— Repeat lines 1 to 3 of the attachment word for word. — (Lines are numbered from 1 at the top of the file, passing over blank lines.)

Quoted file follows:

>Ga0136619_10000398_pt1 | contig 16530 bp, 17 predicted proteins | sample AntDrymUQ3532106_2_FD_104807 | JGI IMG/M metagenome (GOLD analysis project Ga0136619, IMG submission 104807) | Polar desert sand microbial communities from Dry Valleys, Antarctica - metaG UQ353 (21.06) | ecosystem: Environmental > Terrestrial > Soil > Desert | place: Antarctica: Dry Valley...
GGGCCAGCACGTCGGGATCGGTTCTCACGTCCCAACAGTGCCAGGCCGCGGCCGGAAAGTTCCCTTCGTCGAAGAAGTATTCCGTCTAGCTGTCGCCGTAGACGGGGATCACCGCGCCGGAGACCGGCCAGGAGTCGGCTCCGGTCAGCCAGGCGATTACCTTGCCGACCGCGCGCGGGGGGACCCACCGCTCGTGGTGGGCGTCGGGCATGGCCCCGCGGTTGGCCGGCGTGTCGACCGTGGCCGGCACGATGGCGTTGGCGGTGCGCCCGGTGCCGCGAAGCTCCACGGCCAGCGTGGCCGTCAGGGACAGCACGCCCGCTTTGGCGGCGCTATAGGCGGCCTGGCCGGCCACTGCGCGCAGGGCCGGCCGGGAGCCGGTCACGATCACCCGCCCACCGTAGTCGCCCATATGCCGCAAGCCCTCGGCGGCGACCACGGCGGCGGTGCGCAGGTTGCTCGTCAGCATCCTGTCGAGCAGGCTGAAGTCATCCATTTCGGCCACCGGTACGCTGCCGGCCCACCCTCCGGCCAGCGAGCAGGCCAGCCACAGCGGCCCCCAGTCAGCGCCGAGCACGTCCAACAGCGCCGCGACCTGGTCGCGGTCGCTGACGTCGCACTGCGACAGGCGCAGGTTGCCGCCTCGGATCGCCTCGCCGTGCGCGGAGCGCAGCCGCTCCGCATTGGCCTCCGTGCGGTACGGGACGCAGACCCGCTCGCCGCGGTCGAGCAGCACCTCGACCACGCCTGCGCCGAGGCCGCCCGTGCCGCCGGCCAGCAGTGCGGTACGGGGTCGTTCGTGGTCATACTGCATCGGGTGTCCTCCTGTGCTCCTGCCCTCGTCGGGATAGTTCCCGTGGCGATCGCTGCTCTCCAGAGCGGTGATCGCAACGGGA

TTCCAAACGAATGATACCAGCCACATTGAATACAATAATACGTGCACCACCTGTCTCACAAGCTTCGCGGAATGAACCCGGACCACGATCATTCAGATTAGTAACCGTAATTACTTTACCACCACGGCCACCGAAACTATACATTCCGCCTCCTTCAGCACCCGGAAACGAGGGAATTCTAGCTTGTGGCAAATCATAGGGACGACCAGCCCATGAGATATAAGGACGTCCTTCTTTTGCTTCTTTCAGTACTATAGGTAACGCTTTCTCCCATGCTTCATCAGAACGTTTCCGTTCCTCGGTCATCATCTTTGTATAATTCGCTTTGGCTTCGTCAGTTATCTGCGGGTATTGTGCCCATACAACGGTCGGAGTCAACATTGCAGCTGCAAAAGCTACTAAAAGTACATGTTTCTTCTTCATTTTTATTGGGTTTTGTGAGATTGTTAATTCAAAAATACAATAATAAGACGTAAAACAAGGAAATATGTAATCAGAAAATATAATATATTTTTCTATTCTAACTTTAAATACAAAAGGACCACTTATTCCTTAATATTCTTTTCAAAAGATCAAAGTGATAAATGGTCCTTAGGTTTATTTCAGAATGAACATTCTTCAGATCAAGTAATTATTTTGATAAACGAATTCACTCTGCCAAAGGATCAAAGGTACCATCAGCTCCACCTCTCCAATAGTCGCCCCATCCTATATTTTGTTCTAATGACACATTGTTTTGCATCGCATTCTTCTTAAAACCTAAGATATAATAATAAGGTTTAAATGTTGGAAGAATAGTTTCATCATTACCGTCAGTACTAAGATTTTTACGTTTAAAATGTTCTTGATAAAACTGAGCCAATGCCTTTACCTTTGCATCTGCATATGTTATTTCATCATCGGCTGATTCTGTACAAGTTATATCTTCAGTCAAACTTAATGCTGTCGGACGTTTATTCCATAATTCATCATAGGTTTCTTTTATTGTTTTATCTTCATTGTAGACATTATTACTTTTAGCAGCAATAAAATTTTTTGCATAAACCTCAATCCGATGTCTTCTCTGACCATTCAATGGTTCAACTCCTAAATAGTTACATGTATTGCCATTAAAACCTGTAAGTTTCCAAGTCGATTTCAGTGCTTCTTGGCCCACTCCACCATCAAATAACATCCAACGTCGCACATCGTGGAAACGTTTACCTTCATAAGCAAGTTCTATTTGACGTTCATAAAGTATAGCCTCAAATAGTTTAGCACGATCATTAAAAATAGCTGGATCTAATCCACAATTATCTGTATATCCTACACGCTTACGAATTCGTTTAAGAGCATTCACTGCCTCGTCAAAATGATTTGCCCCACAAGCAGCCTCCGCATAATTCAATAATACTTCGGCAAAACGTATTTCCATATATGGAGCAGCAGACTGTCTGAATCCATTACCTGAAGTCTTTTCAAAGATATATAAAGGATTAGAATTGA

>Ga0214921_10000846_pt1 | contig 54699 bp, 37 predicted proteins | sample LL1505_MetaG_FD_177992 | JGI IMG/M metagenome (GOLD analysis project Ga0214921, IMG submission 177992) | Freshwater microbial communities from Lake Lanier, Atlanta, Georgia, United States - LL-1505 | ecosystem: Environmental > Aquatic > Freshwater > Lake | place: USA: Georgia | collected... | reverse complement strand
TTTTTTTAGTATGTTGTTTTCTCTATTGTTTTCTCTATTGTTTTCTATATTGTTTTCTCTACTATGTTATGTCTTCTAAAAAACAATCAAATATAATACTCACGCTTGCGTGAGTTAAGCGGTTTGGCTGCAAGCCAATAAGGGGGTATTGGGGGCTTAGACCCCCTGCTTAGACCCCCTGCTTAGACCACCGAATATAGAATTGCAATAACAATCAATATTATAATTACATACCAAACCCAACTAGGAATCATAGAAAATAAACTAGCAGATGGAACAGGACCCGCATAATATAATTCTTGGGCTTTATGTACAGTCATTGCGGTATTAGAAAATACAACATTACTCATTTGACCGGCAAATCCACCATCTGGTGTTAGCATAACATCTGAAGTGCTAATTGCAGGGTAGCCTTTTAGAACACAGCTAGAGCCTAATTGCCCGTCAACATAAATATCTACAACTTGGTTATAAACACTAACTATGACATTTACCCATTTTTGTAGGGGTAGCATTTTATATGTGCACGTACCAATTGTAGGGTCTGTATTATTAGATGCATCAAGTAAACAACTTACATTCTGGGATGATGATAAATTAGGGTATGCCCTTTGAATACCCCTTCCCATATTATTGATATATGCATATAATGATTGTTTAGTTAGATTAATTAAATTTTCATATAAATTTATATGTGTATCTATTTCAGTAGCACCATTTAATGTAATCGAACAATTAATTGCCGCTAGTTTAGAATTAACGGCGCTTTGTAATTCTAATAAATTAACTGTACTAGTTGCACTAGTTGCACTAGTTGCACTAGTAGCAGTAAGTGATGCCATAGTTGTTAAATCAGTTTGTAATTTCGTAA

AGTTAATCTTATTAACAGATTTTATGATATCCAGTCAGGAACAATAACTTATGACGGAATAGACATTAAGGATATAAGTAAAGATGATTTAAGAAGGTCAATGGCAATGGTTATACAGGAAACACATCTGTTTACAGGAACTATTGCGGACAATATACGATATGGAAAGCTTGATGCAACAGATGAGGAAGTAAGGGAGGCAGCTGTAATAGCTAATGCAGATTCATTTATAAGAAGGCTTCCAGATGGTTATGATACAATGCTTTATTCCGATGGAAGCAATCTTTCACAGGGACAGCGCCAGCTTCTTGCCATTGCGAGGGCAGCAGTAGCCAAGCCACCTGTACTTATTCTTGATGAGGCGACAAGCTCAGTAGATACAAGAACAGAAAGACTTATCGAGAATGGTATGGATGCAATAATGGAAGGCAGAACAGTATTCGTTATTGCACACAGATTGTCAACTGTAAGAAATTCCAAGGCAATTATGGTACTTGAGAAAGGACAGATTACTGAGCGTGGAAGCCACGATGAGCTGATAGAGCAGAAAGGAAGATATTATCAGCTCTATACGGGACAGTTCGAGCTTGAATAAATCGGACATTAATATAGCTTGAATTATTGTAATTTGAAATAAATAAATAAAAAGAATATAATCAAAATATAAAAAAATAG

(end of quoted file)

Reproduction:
>Ga0136619_10000398_pt1 | contig 16530 bp, 17 predicted proteins | sample AntDrymUQ3532106_2_FD_104807 | JGI IMG/M metagenome (GOLD analysis project Ga0136619, IMG submission 104807) | Polar desert sand microbial communities from Dry Valleys, Antarctica - metaG UQ353 (21.06) | ecosystem: Environmental > Terrestrial > Soil > Desert | place: Antarctica: Dry Valley...
GGGCCAGCACGTCGGGATCGGTTCTCACGTCCCAACAGTGCCAGGCCGCGGCCGGAAAGTTCCCTTCGTCGAAGAAGTATTCCGTCTAGCTGTCGCCGTAGACGGGGATCACCGCGCCGGAGACCGGCCAGGAGTCGGCTCCGGTCAGCCAGGCGATTACCTTGCCGACCGCGCGCGGGGGGACCCACCGCTCGTGGTGGGCGTCGGGCATGGCCCCGCGGTTGGCCGGCGTGTCGACCGTGGCCGGCACGATGGCGTTGGCGGTGCGCCCGGTGCCGCGAAGCTCCACGGCCAGCGTGGCCGTCAGGGACAGCACGCCCGCTTTGGCGGCGCTATAGGCGGCCTGGCCGGCCACTGCGCGCAGGGCCGGCCGGGAGCCGGTCACGATCACCCGCCCACCGTAGTCGCCCATATGCCGCAAGCCCTCGGCGGCGACCACGGCGGCGGTGCGCAGGTTGCTCGTCAGCATCCTGTCGAGCAGGCTGAAGTCATCCATTTCGGCCACCGGTACGCTGCCGGCCCACCCTCCGGCCAGCGAGCAGGCCAGCCACAGCGGCCCCCAGTCAGCGCCGAGCACGTCCAACAGCGCCGCGACCTGGTCGCGGTCGCTGACGTCGCACTGCGACAGGCGCAGGTTGCCGCCTCGGATCGCCTCGCCGTGCGCGGAGCGCAGCCGCTCCGCATTGGCCTCCGTGCGGTACGGGACGCAGACCCGCTCGCCGCGGTCGAGCAGCACCTCGACCACGCCTGCGCCGAGGCCGCCCGTGCCGCCGGCCAGCAGTGCGGTACGGGGTCGTTCGTGGTCATACTGCATCGGGTGTCCTCCTGTGCTCCTGCCCTCGTCGGGATAGTTCCCGTGGCGATCGCTGCTCTCCAGAGCGGTGATCGCAACGGGA

TTCCAAACGAATGATACCAGCCACATTGAATACAATAATACGTGCACCACCTGTCTCACAAGCTTCGCGGAATGAACCCGGACCACGATCATTCAGATTAGTAACCGTAATTACTTTACCACCACGGCCACCGAAACTATACATTCCGCCTCCTTCAGCACCCGGAAACGAGGGAATTCTAGCTTGTGGCAAATCATAGGGACGACCAGCCCATGAGATATAAGGACGTCCTTCTTTTGCTTCTTTCAGTACTATAGGTAACGCTTTCTCCCATGCTTCATCAGAACGTTTCCGTTCCTCGGTCATCATCTTTGTATAATTCGCTTTGGCTTCGTCAGTTATCTGCGGGTATTGTGCCCATACAACGGTCGGAGTCAACATTGCAGCTGCAAAAGCTACTAAAAGTACATGTTTCTTCTTCATTTTTATTGGGTTTTGTGAGATTGTTAATTCAAAAATACAATAATAAGACGTAAAACAAGGAAATATGTAATCAGAAAATATAATATATTTTTCTATTCTAACTTTAAATACAAAAGGACCACTTATTCCTTAATATTCTTTTCAAAAGATCAAAGTGATAAATGGTCCTTAGGTTTATTTCAGAATGAACATTCTTCAGATCAAGTAATTATTTTGATAAACGAATTCACTCTGCCAAAGGATCAAAGGTACCATCAGCTCCACCTCTCCAATAGTCGCCCCATCCTATATTTTGTTCTAATGACACATTGTTTTGCATCGCATTCTTCTTAAAACCTAAGATATAATAATAAGGTTTAAATGTTGGAAGAATAGTTTCATCATTACCGTCAGTACTAAGATTTTTACGTTTAAAATGTTCTTGATAAAACTGAGCCAATGCCTTTACCTTTGCATCTGCATATGTTATTTCATCATCGGCTGATTCTGTACAAGTTATATCTTCAGTCAAACTTAATGCTGTCGGACGTTTATTCCATAATTCATCATAGGTTTCTTTTATTGTTTTATCTTCATTGTAGACATTATTACTTTTAGCAGCAATAAAATTTTTTGCATAAACCTCAATCCGATGTCTTCTCTGACCATTCAATGGTTCAACTCCTAAATAGTTACATGTATTGCCATTAAAACCTGTAAGTTTCCAAGTCGATTTCAGTGCTTCTTGGCCCACTCCACCATCAAATAACATCCAACGTCGCACATCGTGGAAACGTTTACCTTCATAAGCAAGTTCTATTTGACGTTCATAAAGTATAGCCTCAAATAGTTTAGCACGATCATTAAAAATAGCTGGATCTAATCCACAATTATCTGTATATCCTACACGCTTACGAATTCGTTTAAGAGCATTCACTGCCTCGTCAAAATGATTTGCCCCACAAGCAGCCTCCGCATAATTCAATAATACTTCGGCAAAACGTATTTCCATATATGGAGCAGCAGACTGTCTGAATCCATTACCTGAAGTCTTTTCAAAGATATATAAAGGATTAGAATTGA